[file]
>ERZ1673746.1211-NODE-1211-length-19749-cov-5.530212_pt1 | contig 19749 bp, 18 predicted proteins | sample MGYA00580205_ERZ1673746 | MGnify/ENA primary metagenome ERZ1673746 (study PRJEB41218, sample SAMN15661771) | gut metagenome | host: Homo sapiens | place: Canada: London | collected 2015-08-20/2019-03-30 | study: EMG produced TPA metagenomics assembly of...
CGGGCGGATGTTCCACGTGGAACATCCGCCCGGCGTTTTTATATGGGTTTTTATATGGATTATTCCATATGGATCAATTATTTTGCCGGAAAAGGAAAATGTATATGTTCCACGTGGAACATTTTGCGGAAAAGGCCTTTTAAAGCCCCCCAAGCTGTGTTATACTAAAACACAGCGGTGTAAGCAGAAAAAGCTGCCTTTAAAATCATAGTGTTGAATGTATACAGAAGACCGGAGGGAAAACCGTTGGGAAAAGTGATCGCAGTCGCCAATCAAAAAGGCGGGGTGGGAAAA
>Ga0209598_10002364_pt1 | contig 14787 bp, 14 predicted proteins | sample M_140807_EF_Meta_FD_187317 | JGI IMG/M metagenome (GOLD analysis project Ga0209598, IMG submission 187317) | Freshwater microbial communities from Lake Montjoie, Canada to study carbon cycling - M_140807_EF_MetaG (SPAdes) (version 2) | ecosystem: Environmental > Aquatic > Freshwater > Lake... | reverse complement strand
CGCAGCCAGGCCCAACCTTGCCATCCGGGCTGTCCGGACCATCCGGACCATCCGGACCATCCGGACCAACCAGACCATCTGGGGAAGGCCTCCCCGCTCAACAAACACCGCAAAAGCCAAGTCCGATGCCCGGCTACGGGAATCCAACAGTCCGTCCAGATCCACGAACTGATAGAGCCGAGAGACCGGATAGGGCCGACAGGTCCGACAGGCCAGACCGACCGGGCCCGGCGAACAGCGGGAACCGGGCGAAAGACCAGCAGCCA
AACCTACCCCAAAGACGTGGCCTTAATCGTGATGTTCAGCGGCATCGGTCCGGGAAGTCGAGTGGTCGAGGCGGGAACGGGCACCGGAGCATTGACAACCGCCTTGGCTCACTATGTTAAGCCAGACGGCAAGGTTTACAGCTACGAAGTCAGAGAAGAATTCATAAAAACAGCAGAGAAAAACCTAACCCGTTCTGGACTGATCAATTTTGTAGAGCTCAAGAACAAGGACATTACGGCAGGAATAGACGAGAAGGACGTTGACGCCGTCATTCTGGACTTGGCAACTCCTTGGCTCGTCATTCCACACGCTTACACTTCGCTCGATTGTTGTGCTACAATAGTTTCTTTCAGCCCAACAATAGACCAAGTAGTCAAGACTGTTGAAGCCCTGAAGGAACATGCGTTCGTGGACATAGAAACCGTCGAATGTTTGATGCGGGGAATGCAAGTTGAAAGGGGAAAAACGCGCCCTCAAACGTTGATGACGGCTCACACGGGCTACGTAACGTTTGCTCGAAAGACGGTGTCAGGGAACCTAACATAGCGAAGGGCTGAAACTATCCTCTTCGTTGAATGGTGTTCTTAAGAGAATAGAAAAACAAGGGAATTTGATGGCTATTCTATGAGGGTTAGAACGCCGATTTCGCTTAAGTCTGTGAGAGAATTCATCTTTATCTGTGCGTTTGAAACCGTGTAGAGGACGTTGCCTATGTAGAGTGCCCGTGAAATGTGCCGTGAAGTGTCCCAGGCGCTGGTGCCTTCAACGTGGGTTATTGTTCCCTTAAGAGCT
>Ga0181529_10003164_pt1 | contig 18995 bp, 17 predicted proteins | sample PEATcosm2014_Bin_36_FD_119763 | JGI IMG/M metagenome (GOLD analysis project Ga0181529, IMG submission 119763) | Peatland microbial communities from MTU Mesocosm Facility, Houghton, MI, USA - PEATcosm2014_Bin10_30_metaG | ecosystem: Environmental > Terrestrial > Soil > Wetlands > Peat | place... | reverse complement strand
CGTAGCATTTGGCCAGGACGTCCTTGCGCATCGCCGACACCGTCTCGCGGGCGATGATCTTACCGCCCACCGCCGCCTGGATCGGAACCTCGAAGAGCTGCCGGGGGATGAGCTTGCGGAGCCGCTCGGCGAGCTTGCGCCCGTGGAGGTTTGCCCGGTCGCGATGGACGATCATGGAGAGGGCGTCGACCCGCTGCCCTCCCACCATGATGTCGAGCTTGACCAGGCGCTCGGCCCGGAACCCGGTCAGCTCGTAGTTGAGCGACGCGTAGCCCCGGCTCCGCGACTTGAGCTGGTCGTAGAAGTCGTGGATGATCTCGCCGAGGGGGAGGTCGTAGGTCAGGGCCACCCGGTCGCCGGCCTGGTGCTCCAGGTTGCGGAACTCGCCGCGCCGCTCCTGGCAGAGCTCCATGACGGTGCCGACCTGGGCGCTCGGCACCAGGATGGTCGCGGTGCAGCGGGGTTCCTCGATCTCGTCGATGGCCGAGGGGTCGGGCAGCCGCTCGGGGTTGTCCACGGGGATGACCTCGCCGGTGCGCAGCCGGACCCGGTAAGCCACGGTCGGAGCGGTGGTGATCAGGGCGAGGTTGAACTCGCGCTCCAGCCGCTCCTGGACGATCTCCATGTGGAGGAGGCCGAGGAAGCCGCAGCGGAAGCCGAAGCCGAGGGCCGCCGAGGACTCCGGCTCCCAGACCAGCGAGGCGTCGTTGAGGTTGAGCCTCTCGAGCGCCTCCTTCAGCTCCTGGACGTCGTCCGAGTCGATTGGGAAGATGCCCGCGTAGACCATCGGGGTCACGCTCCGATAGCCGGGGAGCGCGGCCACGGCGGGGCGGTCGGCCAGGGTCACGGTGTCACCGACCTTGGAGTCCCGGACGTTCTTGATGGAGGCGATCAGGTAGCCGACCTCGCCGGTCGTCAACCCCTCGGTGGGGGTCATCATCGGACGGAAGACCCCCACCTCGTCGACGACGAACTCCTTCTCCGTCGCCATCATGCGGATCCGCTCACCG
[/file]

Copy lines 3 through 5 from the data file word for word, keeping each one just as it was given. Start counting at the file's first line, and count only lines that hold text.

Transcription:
>Ga0209598_10002364_pt1 | contig 14787 bp, 14 predicted proteins | sample M_140807_EF_Meta_FD_187317 | JGI IMG/M metagenome (GOLD analysis project Ga0209598, IMG submission 187317) | Freshwater microbial communities from Lake Montjoie, Canada to study carbon cycling - M_140807_EF_MetaG (SPAdes) (version 2) | ecosystem: Environmental > Aquatic > Freshwater > Lake... | reverse complement strand
CGCAGCCAGGCCCAACCTTGCCATCCGGGCTGTCCGGACCATCCGGACCATCCGGACCATCCGGACCAACCAGACCATCTGGGGAAGGCCTCCCCGCTCAACAAACACCGCAAAAGCCAAGTCCGATGCCCGGCTACGGGAATCCAACAGTCCGTCCAGATCCACGAACTGATAGAGCCGAGAGACCGGATAGGGCCGACAGGTCCGACAGGCCAGACCGACCGGGCCCGGCGAACAGCGGGAACCGGGCGAAAGACCAGCAGCCA
AACCTACCCCAAAGACGTGGCCTTAATCGTGATGTTCAGCGGCATCGGTCCGGGAAGTCGAGTGGTCGAGGCGGGAACGGGCACCGGAGCATTGACAACCGCCTTGGCTCACTATGTTAAGCCAGACGGCAAGGTTTACAGCTACGAAGTCAGAGAAGAATTCATAAAAACAGCAGAGAAAAACCTAACCCGTTCTGGACTGATCAATTTTGTAGAGCTCAAGAACAAGGACATTACGGCAGGAATAGACGAGAAGGACGTTGACGCCGTCATTCTGGACTTGGCAACTCCTTGGCTCGTCATTCCACACGCTTACACTTCGCTCGATTGTTGTGCTACAATAGTTTCTTTCAGCCCAACAATAGACCAAGTAGTCAAGACTGTTGAAGCCCTGAAGGAACATGCGTTCGTGGACATAGAAACCGTCGAATGTTTGATGCGGGGAATGCAAGTTGAAAGGGGAAAAACGCGCCCTCAAACGTTGATGACGGCTCACACGGGCTACGTAACGTTTGCTCGAAAGACGGTGTCAGGGAACCTAACATAGCGAAGGGCTGAAACTATCCTCTTCGTTGAATGGTGTTCTTAAGAGAATAGAAAAACAAGGGAATTTGATGGCTATTCTATGAGGGTTAGAACGCCGATTTCGCTTAAGTCTGTGAGAGAATTCATCTTTATCTGTGCGTTTGAAACCGTGTAGAGGACGTTGCCTATGTAGAGTGCCCGTGAAATGTGCCGTGAAGTGTCCCAGGCGCTGGTGCCTTCAACGTGGGTTATTGTTCCCTTAAGAGCT